A Complete Guide to Biodynamic Wine

by Chelsea Cummings
Red grapes

You’ve no doubt heard about biodynamic wine, but what exactly is it? How is it different from organic? What are the pros and cons? Does it really work? Does it taste different? Find out the answers to the most asked questions in this comprehensive guide to biodynamic wines.

What is Biodynamic Agriculture?

According to the Biodynamic Farming and Gardening Association, the official definition of biodynamic farming is “a spiritual-ethical-ecological approach to agriculture, gardens, food production and nutrition.” Biodynamic wine is made using a set of farming practices that views the vineyard as one whole entity. The idea is that the ecosystem works as a whole, with each part of the farm or vineyard influencing another.

The idea of biodynamic agriculture was developed in the early 1920s by Austrian philosopher Rudolf Steiner, long before the organic movement took hold. Ultimately, his goal was to create a self-sustaining system, minimize our impact on nature, and leave the land better than we found it for future generations. 

What are Some Examples of Biodynamic Practices?

One example of biodynamic viticulture includes involving local animals in the winegrowing progress. By introducing sheep to the vineyards you can have vine leaves happily trimmed for free and receive a fresh load of manure to fertilize your soil – a win-win for sheep and winegrowers!

Companion planting is another farming practice used in biodynamic gardening to discourage pests and disease. One example is planting roses in vineyards. Not only do roses attract insects like aphids before the vines, they also get fungal disease like black rot and mildew before the vines. In this way, roses can act as an early warning system to take action before the vines are affected. Clever, huh?

However, there are also aspects of biodynamic farming that raise a few eyebrows.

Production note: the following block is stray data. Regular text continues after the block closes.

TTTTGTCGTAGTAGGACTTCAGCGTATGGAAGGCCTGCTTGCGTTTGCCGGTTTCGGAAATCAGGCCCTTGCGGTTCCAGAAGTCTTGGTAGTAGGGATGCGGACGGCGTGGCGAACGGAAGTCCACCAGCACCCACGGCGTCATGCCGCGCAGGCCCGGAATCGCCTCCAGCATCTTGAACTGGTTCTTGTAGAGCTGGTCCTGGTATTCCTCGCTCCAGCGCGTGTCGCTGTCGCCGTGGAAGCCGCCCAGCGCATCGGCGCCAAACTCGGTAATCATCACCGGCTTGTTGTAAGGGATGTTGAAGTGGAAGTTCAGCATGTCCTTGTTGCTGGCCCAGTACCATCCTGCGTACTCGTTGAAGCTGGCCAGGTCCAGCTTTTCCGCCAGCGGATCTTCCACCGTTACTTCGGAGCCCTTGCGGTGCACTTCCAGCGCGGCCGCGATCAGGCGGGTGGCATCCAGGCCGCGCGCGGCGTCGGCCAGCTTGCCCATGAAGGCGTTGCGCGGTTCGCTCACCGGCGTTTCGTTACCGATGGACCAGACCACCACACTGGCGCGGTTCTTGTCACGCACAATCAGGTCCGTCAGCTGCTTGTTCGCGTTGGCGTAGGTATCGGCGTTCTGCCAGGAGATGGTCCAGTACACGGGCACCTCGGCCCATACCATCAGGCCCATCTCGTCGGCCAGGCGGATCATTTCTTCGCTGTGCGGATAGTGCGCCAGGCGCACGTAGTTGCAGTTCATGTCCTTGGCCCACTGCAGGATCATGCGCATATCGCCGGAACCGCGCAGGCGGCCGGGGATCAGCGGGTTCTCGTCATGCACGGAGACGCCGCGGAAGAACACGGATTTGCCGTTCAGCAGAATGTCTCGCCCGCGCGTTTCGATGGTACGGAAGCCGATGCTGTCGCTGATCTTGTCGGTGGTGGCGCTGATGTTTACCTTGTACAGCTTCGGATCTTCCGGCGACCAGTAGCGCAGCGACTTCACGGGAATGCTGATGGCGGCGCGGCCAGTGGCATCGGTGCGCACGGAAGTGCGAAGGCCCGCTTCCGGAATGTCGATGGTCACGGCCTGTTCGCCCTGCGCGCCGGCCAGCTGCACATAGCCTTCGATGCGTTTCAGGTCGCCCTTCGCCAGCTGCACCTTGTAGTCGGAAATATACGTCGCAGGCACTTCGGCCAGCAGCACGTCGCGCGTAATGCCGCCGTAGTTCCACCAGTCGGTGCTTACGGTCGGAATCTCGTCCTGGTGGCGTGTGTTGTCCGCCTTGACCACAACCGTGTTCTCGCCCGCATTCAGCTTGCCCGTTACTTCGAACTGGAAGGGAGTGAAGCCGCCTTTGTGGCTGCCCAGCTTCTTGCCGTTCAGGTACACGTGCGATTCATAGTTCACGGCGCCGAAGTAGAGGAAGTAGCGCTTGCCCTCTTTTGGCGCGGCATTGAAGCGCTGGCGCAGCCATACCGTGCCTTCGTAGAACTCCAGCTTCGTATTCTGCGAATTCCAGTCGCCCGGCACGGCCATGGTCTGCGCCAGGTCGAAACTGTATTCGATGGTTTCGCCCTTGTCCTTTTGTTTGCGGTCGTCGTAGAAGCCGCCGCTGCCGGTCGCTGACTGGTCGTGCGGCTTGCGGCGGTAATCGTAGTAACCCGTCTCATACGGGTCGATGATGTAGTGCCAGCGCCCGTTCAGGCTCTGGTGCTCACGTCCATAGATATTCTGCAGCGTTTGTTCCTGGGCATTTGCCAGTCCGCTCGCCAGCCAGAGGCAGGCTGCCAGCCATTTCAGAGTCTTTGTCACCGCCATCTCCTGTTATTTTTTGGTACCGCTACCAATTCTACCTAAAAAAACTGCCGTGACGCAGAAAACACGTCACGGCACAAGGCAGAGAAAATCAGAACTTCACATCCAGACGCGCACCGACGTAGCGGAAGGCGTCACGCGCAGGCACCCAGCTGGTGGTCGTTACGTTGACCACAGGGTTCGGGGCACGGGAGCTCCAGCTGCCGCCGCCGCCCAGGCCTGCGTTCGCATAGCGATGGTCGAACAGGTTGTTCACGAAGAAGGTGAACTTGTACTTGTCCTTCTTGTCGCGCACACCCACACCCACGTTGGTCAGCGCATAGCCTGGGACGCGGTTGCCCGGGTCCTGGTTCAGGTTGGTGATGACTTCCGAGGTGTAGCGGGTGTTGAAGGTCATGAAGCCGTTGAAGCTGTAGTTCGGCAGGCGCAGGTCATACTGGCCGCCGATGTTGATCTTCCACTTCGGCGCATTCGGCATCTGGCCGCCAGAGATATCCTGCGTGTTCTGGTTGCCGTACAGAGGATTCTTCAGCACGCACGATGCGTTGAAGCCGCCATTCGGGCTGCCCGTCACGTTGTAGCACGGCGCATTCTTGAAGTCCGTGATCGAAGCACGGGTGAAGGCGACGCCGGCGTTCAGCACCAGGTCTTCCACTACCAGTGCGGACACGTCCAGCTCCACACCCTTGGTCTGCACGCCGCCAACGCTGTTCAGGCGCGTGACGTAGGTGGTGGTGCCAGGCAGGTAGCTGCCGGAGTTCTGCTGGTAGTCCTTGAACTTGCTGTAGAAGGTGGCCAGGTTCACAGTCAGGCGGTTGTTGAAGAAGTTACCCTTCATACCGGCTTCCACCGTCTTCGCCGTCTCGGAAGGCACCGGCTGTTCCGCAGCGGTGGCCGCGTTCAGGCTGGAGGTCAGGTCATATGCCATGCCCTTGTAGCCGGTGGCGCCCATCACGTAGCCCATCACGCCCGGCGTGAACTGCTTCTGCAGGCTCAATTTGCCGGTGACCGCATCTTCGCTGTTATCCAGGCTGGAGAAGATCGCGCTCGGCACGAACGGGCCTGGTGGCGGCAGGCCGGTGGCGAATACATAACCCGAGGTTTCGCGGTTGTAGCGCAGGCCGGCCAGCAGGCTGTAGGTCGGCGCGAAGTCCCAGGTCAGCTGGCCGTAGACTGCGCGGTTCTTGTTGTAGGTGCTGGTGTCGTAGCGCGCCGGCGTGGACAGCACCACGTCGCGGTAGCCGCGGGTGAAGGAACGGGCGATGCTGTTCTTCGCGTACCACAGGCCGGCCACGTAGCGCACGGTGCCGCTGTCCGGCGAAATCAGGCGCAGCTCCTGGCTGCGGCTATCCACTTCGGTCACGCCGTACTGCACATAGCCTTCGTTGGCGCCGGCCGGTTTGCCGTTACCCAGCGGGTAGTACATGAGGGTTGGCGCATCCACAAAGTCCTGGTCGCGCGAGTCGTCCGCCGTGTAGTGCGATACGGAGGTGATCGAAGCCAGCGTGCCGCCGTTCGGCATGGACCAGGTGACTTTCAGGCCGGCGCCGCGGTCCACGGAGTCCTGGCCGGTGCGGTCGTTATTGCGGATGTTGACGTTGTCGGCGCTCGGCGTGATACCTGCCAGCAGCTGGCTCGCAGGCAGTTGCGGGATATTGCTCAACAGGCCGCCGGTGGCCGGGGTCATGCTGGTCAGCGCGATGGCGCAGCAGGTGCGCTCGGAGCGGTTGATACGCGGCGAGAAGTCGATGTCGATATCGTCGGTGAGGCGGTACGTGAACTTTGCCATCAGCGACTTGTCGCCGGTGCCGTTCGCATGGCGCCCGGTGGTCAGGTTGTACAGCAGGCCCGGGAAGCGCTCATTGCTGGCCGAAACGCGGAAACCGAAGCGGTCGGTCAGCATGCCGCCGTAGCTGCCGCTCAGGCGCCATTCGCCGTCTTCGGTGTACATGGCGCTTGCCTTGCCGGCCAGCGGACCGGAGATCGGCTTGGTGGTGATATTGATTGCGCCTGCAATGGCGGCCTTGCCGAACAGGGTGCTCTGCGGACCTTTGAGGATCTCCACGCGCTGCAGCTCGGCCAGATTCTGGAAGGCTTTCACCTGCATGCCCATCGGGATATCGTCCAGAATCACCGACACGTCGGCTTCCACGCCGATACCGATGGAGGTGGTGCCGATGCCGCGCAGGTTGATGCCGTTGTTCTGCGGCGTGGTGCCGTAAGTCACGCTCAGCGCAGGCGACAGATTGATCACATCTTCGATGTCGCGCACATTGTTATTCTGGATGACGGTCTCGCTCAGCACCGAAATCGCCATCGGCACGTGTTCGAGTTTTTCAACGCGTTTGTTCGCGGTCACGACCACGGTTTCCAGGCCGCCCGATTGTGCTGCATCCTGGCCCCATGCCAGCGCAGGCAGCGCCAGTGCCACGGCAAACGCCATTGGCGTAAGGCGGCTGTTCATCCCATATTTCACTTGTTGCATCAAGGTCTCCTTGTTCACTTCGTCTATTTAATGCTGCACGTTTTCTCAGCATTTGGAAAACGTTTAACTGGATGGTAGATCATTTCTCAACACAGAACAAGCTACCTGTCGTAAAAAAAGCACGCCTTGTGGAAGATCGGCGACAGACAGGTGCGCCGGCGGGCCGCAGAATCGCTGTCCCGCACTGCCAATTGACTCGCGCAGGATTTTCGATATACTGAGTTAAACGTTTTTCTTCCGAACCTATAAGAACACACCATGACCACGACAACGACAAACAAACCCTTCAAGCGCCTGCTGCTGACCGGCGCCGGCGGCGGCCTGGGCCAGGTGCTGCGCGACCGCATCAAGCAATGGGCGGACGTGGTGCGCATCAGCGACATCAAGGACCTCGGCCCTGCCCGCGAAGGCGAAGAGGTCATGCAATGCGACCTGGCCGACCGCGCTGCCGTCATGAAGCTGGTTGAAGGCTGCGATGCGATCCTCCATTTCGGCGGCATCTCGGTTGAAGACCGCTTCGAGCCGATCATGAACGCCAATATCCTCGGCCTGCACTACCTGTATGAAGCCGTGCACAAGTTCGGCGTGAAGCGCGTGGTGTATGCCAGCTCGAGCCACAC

Criticism of Biodynamic Practises

While some aspects of biodynamic farming make complete sense if you’re trying to create a sustainable system, other aspects are more difficult to justify. Take following a biodynamic calendar, which takes lunar cycles into account to determine when it’s best to prune, water and harvest. Solar energy clearly has an effect on plant growth, so while it requires no stretch of the imagination to believe that lunar energy could also influence plants, it’s hard to prove a noticeable impact on growth, quality or taste. 

Perhaps the most controversial aspect of biodynamic viticulture is the use of specific compost and field preparations. One of the most well-known is preparation 500. Preparation 500 involves stuffing cow horns with manure compost and burying it in the soil throughout winter.

When the horn is excavated in the spring, the material is “dynamised” by vigorously stirring it with rainwater and spreading it across the vineyard. This process is thought to bring a host of benefits such as regulating the pH balance of the soil, stimulating seed germination, and dissolving minerals.

Preparation 500

Critics acknowledge the high quality of biodynamic wines but ask whether several of the improvements in wine taste and vineyard health would not have happened anyway if organic farming alone were used, without the mysticism of some biodynamic practices.